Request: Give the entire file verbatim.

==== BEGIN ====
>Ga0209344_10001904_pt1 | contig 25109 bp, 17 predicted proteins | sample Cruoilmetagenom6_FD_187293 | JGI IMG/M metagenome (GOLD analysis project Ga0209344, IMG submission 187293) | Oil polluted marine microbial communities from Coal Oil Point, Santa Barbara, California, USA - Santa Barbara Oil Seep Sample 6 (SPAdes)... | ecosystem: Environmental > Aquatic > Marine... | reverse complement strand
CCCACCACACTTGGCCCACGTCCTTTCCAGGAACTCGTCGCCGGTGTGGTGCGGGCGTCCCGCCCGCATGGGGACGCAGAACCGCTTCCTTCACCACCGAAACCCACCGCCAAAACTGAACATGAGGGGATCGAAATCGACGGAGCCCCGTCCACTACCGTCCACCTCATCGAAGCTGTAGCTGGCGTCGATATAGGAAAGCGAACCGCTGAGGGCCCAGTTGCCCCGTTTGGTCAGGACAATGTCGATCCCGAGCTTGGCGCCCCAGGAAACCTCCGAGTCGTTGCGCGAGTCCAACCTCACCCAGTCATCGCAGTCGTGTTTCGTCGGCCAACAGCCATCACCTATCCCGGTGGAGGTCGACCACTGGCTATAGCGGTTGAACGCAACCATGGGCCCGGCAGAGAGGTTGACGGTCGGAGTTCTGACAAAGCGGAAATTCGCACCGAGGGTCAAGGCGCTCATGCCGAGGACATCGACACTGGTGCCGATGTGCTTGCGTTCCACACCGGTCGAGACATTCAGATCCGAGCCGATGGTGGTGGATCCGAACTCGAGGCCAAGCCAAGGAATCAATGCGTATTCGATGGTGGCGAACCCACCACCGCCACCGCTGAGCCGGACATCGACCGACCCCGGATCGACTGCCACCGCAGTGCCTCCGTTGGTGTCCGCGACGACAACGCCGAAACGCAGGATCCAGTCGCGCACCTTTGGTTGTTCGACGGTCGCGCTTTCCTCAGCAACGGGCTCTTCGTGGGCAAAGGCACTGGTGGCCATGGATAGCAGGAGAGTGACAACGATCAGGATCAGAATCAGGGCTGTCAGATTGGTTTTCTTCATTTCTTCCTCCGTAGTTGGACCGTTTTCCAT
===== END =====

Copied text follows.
>Ga0209344_10001904_pt1 | contig 25109 bp, 17 predicted proteins | sample Cruoilmetagenom6_FD_187293 | JGI IMG/M metagenome (GOLD analysis project Ga0209344, IMG submission 187293) | Oil polluted marine microbial communities from Coal Oil Point, Santa Barbara, California, USA - Santa Barbara Oil Seep Sample 6 (SPAdes)... | ecosystem: Environmental > Aquatic > Marine... | reverse complement strand
CCCACCACACTTGGCCCACGTCCTTTCCAGGAACTCGTCGCCGGTGTGGTGCGGGCGTCCCGCCCGCATGGGGACGCAGAACCGCTTCCTTCACCACCGAAACCCACCGCCAAAACTGAACATGAGGGGATCGAAATCGACGGAGCCCCGTCCACTACCGTCCACCTCATCGAAGCTGTAGCTGGCGTCGATATAGGAAAGCGAACCGCTGAGGGCCCAGTTGCCCCGTTTGGTCAGGACAATGTCGATCCCGAGCTTGGCGCCCCAGGAAACCTCCGAGTCGTTGCGCGAGTCCAACCTCACCCAGTCATCGCAGTCGTGTTTCGTCGGCCAACAGCCATCACCTATCCCGGTGGAGGTCGACCACTGGCTATAGCGGTTGAACGCAACCATGGGCCCGGCAGAGAGGTTGACGGTCGGAGTTCTGACAAAGCGGAAATTCGCACCGAGGGTCAAGGCGCTCATGCCGAGGACATCGACACTGGTGCCGATGTGCTTGCGTTCCACACCGGTCGAGACATTCAGATCCGAGCCGATGGTGGTGGATCCGAACTCGAGGCCAAGCCAAGGAATCAATGCGTATTCGATGGTGGCGAACCCACCACCGCCACCGCTGAGCCGGACATCGACCGACCCCGGATCGACTGCCACCGCAGTGCCTCCGTTGGTGTCCGCGACGACAACGCCGAAACGCAGGATCCAGTCGCGCACCTTTGGTTGTTCGACGGTCGCGCTTTCCTCAGCAACGGGCTCTTCGTGGGCAAAGGCACTGGTGGCCATGGATAGCAGGAGAGTGACAACGATCAGGATCAGAATCAGGGCTGTCAGATTGGTTTTCTTCATTTCTTCCTCCGTAGTTGGACCGTTTTCCAT